We expect continuing positive growth in domestic tourism following a 7 per cent. increase in the number of overnight trips and a 4 per cent. increase in visitor expenditure in the first 10 months of 2009. VisitBritain has forecast that the number of visitors from overseas could increase by 0.8 per cent. in 2010, with a corresponding rise of 3.8 per cent. in visitor spend.
Is the Minister aware of a study of lower VAT rates by the British Association of Leisure Parks, Piers and Attractions, which concluded that were we to adopt a VAT rate for accommodation and restaurants similar to the rates charged by our competitors in Europe, we would not only boost domestic tourism but increase Treasury revenues in the long run?
Indeed. I am also aware that BALPPA’s figures for last year showed a 10 per cent. increase in the number of visitors to its members’ attractions.
I have received representations on the issue of VAT. That issue is obviously a matter for the Chancellor, but we provide visitors with benefits that other countries do not provide. For example, free access to our museums is a very important attraction that encourages people to visit the United Kingdom.
Again, I have had representations on that issue, and, again, I have to say that it is a matter for the Chancellor. The fact that we have been able to encourage both domestic tourism and increasing numbers of people from Europe to visit Britain ought, of course, to benefit the tourism industry, and all the figures and statistics suggest that we are moving in the right direction.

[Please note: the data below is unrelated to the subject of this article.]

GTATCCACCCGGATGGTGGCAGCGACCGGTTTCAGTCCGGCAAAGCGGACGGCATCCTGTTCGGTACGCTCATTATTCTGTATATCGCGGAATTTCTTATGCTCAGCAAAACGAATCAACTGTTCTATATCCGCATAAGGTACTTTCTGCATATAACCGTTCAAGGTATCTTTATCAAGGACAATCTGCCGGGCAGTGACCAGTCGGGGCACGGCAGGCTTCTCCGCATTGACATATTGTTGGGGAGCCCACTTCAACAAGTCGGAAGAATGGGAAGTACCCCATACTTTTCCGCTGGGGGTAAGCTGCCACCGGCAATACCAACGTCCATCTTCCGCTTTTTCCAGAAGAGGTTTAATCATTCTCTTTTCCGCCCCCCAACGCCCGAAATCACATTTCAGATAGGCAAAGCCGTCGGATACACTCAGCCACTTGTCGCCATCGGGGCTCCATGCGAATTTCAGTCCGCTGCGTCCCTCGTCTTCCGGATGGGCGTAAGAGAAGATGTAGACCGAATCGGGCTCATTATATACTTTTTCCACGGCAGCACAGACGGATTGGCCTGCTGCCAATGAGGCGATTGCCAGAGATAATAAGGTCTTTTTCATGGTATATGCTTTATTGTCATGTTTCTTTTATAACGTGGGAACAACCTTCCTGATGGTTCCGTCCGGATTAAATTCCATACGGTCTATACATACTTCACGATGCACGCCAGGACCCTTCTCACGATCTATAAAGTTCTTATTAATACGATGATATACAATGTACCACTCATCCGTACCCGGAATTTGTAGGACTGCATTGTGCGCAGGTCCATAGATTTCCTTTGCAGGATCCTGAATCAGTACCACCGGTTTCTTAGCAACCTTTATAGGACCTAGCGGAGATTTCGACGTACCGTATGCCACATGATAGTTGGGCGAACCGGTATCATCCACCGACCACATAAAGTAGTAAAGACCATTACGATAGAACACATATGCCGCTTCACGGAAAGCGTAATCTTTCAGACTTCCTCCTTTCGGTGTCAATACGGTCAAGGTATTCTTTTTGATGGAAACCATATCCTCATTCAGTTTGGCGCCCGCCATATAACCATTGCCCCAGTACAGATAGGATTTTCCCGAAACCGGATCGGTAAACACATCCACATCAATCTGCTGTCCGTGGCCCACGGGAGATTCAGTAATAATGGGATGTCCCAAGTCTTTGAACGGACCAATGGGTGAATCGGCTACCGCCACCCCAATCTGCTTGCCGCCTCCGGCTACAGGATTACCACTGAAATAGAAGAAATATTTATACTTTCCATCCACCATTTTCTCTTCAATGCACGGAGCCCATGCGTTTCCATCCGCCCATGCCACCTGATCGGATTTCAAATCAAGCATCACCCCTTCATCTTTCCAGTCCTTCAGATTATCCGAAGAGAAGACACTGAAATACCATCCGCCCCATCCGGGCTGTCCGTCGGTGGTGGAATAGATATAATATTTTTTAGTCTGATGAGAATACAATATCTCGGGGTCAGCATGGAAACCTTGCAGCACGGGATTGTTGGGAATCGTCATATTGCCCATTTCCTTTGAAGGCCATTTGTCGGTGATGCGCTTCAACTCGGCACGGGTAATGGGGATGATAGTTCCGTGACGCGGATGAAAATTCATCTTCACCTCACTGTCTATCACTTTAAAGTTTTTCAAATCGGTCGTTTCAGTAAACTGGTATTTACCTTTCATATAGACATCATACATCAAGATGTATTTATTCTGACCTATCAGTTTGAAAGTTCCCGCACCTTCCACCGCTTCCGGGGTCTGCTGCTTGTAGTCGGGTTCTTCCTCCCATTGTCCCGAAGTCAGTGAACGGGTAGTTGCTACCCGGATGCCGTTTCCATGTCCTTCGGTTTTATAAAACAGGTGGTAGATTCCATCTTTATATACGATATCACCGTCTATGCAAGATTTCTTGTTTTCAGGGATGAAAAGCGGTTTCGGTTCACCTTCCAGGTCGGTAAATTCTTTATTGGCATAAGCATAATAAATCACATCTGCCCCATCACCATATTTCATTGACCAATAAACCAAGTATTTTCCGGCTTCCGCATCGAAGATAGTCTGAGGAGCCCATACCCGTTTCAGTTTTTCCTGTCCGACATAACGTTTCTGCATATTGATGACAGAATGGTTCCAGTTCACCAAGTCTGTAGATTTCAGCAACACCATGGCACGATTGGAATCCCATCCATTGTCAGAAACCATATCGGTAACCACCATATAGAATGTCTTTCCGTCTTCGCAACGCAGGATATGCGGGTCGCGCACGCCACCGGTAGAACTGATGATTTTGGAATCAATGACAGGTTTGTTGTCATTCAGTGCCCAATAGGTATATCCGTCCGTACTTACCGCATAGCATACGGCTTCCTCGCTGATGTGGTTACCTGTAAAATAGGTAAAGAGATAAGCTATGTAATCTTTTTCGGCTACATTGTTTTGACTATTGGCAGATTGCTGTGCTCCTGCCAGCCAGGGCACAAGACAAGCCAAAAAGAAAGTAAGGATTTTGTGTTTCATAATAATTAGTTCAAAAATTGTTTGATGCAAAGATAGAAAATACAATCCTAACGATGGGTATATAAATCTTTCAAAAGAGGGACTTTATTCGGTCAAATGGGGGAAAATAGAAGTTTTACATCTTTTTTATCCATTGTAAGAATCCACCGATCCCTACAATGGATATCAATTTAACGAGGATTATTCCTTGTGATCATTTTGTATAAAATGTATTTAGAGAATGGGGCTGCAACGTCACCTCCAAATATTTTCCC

As the Minister will know, we have a very good network of farms with second homes that are let out as holiday lets, particularly in the Ribble Valley. In the last Budget, however, a tax change made it less advantageous for the owners of these second homes to let them out as holiday lets. Will the Minister make representations to the Chancellor, asking him to right the wrong that has been done so that we do not lose this network, particularly as it has proved to be a great income supplement on farms that do not make a lot of money?
I am very aware of that problem, and I have taken members of the industry who are already particularly affected to a meeting with the Chancellor. The position is, however, that we are being driven by European regulations, not by any desire to increase income to the Treasury. [Hon. Members: “Ah.”] Yes, this is, indeed, to do with European regulations, and if Opposition Members do not like that, I am not quite sure what they propose to do about it. I shall, however, repeat to the hon. Gentleman what I have already said to the industry, which is that if it comes forward with a proposition that is workable for it and that complies with the EU regulations, both myself and Treasury Ministers will look at that very seriously. We do not want to do anything that has a negative impact on that part of the industry.